Self-organization of actin filament orientation in the dendritic-nucleation/array-treadmilling model
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The dendritic-nucleation/array-treadmilling model provides a conceptual framework for the generation of the actin network driving motile cells. We have incorporated it into a 2-D, stochastic computer model to study lamellipodia via the self-organization of filament orientation patterns. Essential dendritic-nucleation sub-models were incorporated, including discretized actin monomer diffusion, Monte-Carlo filament kinetics, and flexible filament and plasma membrane mechanics. Model parameters were estimated from the literature and simulation, providing values for the extent of the leading edge branching/capping-protective zone (5.4 nm) and the auto-catalytic branch rate (0.43 /s). For a given set of parameters the system evolved to a steady state filament count and velocity, at which total branching and capping rates were equal only for specific orientations; net capping eliminated others. The standard parameter set evoked a sharp preference for the ±35 deg. filaments seen in lamellipodial electron micrographs, requiring ~ 12 generations of successive branching to adapt to a 15 deg. change in protrusion direction. This pattern was robust with respect to membrane surface and bending energies and to actin concentrations, but required protection from capping at the leading edge and branching angles greater than 60 deg. A +70/0/-70 deg. pattern was formed with flexible filaments ~ 100 nm or longer and with velocities less than ~ 20% of free polymerization rates.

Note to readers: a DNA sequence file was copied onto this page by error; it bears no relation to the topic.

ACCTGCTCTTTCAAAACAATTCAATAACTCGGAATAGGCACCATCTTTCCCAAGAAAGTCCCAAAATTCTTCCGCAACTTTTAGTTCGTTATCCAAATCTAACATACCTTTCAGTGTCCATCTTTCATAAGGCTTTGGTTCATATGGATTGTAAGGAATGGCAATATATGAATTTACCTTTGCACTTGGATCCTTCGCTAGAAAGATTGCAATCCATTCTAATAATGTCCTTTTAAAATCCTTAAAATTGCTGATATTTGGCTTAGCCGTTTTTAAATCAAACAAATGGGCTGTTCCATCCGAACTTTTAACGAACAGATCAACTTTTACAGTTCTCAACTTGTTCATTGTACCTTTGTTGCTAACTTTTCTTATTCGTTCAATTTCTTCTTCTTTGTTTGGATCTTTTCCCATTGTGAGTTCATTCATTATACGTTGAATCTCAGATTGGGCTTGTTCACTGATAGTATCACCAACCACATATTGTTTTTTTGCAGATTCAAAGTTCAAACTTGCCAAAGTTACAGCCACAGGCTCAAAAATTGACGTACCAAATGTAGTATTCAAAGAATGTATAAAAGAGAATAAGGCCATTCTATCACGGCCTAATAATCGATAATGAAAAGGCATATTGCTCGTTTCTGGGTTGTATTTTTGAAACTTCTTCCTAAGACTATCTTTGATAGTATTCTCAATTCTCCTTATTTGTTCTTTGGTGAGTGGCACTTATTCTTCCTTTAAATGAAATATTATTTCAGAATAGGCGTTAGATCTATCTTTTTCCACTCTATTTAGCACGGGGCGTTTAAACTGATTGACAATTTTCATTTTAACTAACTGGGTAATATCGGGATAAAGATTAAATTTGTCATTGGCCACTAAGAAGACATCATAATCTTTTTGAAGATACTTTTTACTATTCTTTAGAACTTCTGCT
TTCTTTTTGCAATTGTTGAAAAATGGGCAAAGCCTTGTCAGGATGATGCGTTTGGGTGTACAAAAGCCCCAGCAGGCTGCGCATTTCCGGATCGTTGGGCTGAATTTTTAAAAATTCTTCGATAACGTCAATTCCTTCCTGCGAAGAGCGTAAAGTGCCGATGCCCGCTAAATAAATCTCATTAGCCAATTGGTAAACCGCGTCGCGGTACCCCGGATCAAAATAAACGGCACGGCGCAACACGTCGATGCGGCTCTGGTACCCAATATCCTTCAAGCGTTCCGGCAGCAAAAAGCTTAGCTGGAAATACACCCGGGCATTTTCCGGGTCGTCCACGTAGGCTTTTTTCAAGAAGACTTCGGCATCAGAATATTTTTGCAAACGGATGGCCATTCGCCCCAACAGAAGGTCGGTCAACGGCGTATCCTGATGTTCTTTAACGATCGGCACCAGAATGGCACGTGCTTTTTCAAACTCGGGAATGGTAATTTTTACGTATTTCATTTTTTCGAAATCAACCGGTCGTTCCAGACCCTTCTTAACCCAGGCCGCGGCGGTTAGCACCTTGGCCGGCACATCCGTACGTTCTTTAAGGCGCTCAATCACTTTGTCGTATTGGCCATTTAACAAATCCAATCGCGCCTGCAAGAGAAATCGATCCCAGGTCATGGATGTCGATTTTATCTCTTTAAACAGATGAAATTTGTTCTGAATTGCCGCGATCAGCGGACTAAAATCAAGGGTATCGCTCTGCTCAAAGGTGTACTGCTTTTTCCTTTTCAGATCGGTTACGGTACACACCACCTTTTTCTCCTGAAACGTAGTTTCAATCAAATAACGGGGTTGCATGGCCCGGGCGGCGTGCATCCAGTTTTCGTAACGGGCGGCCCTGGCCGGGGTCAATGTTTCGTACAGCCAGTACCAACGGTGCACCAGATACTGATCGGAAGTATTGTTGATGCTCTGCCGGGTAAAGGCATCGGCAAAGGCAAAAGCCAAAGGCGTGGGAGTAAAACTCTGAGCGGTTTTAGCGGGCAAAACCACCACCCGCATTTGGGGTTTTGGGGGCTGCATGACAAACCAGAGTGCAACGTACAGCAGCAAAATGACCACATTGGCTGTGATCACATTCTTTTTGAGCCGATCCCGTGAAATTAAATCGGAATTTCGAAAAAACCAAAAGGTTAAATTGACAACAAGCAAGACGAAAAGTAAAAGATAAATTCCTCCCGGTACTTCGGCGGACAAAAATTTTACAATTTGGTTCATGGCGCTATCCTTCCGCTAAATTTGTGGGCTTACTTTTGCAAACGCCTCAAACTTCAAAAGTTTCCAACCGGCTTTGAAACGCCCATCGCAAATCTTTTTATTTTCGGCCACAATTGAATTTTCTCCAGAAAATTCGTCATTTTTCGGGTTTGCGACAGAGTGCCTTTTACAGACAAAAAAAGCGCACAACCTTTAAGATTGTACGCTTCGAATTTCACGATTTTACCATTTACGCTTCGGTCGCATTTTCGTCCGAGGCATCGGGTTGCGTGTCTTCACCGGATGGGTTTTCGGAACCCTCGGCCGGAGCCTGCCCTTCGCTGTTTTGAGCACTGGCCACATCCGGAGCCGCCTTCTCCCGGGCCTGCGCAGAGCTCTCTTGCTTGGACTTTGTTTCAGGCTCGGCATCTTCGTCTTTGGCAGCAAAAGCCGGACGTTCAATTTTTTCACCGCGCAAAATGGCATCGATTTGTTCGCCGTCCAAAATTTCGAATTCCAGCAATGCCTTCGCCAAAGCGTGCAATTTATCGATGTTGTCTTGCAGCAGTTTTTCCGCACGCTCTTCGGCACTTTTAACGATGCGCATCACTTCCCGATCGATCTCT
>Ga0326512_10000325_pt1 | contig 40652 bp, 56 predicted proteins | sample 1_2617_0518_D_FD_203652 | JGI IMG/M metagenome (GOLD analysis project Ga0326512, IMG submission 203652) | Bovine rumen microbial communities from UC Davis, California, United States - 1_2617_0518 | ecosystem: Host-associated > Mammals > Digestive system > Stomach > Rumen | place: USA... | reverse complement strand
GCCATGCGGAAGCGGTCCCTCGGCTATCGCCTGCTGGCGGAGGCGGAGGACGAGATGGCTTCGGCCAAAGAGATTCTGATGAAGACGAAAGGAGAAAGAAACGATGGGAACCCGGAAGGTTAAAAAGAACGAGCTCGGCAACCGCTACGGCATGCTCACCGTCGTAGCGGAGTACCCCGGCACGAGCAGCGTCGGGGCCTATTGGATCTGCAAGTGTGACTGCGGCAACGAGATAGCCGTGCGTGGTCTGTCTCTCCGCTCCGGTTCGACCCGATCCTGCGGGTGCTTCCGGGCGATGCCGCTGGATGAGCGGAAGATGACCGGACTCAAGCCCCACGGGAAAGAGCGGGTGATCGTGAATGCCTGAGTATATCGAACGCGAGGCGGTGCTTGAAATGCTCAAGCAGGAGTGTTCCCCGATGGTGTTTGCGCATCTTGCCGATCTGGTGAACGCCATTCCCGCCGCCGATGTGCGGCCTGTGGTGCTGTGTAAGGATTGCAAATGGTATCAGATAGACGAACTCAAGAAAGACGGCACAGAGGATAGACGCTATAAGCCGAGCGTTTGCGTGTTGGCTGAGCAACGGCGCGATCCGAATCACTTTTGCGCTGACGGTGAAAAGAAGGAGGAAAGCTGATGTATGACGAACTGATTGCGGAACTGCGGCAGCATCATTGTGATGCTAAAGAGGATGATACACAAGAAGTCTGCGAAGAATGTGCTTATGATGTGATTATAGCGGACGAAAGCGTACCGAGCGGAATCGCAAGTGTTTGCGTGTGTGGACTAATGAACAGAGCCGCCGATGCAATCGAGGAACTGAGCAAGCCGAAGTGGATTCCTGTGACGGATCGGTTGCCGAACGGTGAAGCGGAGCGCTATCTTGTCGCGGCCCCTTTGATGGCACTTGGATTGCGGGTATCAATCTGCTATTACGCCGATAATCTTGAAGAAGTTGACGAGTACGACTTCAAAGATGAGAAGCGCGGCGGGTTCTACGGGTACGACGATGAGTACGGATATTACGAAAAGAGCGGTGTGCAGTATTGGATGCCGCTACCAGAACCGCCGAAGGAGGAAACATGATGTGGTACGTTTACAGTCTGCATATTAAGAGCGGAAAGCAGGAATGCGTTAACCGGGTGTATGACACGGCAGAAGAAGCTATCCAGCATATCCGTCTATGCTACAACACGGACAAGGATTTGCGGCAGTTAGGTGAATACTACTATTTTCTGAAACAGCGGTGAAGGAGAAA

Author Posting. © The Author(s), 2006. This is the author's version of the work. It is posted here by permission of National Academy of Sciences of the USA for personal use, not for redistribution. The definitive version was published in Proceedings of the National Academy of Sciences 104 (2007): 7086-7091, doi:10.1073/pnas.0701943104.